Jonny Venters and Craig Kimbrel: Venters went from a lefty specialist to groundball specialist. He led all relievers with a groundball rate of 70 percent. He had the best OPS on his fastball in the game at .590 (Bill James Handbook min. 125 batters faced). He pitched in 79 games and was still able to keep his ERA at 1.95.

Tebow or Not Tebow, a Visualization
When it comes to the Mets' famous minor leaguer, it's not just will he get major league time, but should he.

As for his competition at the back end of the Braves bullpen, Kimbrel, he only profiles as the Braves closer of the future. He is blessed with a laser rocket for an arm and was able to handle the transition to Atlanta rather well with a 0.44 ERA and 40 Ks in just 21 innings. He may be the most exciting young reliever in the game behind Aroldis Chapman.

Drafting both Venters and Kimbrel guarantees you the Braves’ closer and another top talent in the pen. Venters could take the job out of spring, but the closing duties will be Kimbrel’s before season’s end.

Francisco Cordero and Aroldis Chapman: It’s hard to debate Cordero’s 40 saves in 2010, but his age is creeping up (35) and his strikeouts and ERA are in a freefall. As stated by Jeremy Greenhouse in The Hardball Times Annual 2011, Chapman’s fastball grades out as the best in the game. His 105-mph pitch against the Padres was the fastest recorded pitch in major league history. What about the other 24 pitches he threw that night? Well, they were all over 100, also. He is an extraordinary talent and should be owned in a deep league whether he is closing or not.

Matt Thornton and Chris Sale: This may be my favorite handcuff of them all because Sale is quite possibly the best young left hander in baseball and should be given the chance to start in 2011. Sale shouldn’t be handcuffed with any expectations other than that he will contribute and be successful whether as a closer or a front-of-the-rotation starter.

At the age of 34, the hard-throwing Thornton isn’t getting any younger. He combined a 12.0 K/9 ratio with a stunning 4.1 K/BB in 2010 and deserves the closer job in Chicago. Sale can close if Thornton falters, but this handcuff has even more value if Sale starts.

To sum all this up, there are better ways to “handcuff” than in the fantasy baseball game. The need for skill is essential for success in baseball. The need for opportunity is more important in football. So I wouldn’t hedge your championship dreams on a “handcuff.” I like this idea of using a stable veteran while waiting on your stud rookie. Let me know what you think or if you have used a “handcuff” strategy in your baseball leagues.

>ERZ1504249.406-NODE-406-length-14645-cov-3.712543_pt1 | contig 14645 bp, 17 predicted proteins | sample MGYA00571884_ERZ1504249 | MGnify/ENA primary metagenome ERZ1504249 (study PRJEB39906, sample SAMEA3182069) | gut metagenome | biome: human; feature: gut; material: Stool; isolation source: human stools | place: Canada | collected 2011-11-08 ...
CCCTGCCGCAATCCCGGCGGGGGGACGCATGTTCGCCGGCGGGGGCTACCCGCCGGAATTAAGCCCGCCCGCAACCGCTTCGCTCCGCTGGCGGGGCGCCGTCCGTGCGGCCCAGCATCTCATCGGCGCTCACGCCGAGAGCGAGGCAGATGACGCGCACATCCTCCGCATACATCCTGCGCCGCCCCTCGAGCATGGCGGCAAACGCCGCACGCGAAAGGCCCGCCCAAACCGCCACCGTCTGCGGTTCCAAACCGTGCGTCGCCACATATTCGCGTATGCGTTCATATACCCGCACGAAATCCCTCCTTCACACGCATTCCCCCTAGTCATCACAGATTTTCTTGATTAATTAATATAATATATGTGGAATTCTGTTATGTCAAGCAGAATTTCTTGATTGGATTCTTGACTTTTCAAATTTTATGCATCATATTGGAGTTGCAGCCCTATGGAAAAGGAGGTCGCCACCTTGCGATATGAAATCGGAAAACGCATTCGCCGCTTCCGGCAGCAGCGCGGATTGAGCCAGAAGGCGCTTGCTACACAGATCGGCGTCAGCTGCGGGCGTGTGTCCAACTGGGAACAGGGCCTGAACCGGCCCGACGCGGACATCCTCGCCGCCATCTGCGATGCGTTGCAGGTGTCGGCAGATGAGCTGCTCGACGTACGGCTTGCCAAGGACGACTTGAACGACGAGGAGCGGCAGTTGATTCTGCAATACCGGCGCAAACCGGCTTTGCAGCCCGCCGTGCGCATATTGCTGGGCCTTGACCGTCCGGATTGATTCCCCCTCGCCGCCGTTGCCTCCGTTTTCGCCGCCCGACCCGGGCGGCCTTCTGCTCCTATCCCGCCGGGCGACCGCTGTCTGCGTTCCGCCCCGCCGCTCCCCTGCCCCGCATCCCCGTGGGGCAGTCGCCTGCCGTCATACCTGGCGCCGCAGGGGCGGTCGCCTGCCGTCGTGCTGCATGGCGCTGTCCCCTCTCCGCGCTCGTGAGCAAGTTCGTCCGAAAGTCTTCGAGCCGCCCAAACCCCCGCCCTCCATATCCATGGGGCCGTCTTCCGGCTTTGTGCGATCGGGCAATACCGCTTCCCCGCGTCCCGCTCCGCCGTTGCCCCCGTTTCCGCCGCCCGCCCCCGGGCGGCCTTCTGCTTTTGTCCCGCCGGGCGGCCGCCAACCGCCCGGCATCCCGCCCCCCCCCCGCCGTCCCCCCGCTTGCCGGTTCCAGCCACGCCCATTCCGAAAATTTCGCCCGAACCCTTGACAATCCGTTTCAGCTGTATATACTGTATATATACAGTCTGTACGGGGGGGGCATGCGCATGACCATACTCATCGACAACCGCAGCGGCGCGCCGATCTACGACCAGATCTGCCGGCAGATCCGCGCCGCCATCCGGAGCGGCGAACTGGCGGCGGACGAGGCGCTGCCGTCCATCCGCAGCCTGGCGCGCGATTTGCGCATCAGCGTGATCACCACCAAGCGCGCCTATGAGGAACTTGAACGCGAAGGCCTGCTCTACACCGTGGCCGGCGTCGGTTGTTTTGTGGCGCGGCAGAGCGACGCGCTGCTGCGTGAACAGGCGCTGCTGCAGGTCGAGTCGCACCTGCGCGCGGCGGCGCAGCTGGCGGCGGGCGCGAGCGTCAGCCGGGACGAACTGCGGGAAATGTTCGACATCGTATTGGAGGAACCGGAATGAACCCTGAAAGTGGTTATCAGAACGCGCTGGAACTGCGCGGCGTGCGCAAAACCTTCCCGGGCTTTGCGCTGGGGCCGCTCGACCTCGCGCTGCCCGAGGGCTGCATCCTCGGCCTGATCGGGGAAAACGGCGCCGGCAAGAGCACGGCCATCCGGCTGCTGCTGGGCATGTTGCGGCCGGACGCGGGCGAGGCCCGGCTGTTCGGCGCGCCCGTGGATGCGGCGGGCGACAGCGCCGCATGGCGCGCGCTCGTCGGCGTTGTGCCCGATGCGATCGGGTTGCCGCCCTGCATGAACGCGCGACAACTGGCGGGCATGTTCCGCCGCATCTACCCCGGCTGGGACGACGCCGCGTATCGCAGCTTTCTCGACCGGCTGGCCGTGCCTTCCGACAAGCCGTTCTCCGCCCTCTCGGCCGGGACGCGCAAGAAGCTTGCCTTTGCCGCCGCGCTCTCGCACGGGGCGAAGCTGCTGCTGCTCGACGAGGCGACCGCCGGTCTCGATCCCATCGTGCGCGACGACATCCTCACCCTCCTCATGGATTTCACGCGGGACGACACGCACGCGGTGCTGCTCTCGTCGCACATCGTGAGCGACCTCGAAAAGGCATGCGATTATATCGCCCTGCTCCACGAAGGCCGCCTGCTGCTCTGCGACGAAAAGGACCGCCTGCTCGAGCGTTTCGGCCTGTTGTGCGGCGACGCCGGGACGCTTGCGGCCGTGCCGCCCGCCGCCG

Ben Pritchett is “handcuffed” to his computer right now and needs you to send emails to
to set him free.


Print This Post
Sort by:   newest | oldest | most voted
Ben Pritchett
Guest
Ben Pritchett

@mechanical turk- We’ll leave hancuffing centaurs to Jeffrey Gross. That’s more his area of expertise.

@nolan- That’s exactly what I’m talking about. Great example. Feliz has really blossomed as a closer. To think the Braves traded Elvis Andrus, Neftali Feliz, Jarod Saltalammacchia, and Matt Harrison for one calender year of Mark Teixeira then traded him for Casey Kotchman and a middle reliever. Makes me sick.

Kevin Wilson
Guest
Kevin Wilson

Cool article. I love stuff about strategy as opposed to just Top 50 List stuff. I’d say this practice is, as you said, about opportunity-based talent, thus I think it is very applicable with closers and set-up men, but rare elsewhere in the game.

Ben Pritchett
Guest
Ben Pritchett
@DrBGiantsfan- Just a little warning on your possible Keeper/draft strategy. Last night we held a “expert” mock draft, and Carlos Santana jumped off the board in the fourth round as the fourth catcher taken (Mauer, McCann, Posey went prior). I’m curious how your keeper settings are handled, but I’m guessing you might want to go a different route if Santana costs a fourth round selection. I, along with everyone else, am a huge fan of Carlos Santana, but he loses some value if he’s not your catcher. Again, he could be good utility if you get to keep him relatively… Read more »
Ben Pritchett
Guest
Ben Pritchett

@Kevin Wilson- Thanks for the feedback. I will definitely take note. I am also a big fan of strategy articles. We’ve all heard these names a billion times. I’ll try to do more of strategy type pieces, but you’ve got to remember that random lists stir the pot. The masses love the lists.

I promise to sneak some stategy discussion in there just for guys like us. By the way, I plan to have an article on the way I approach a draft room sometime in early February.

Adam W
Guest
Adam W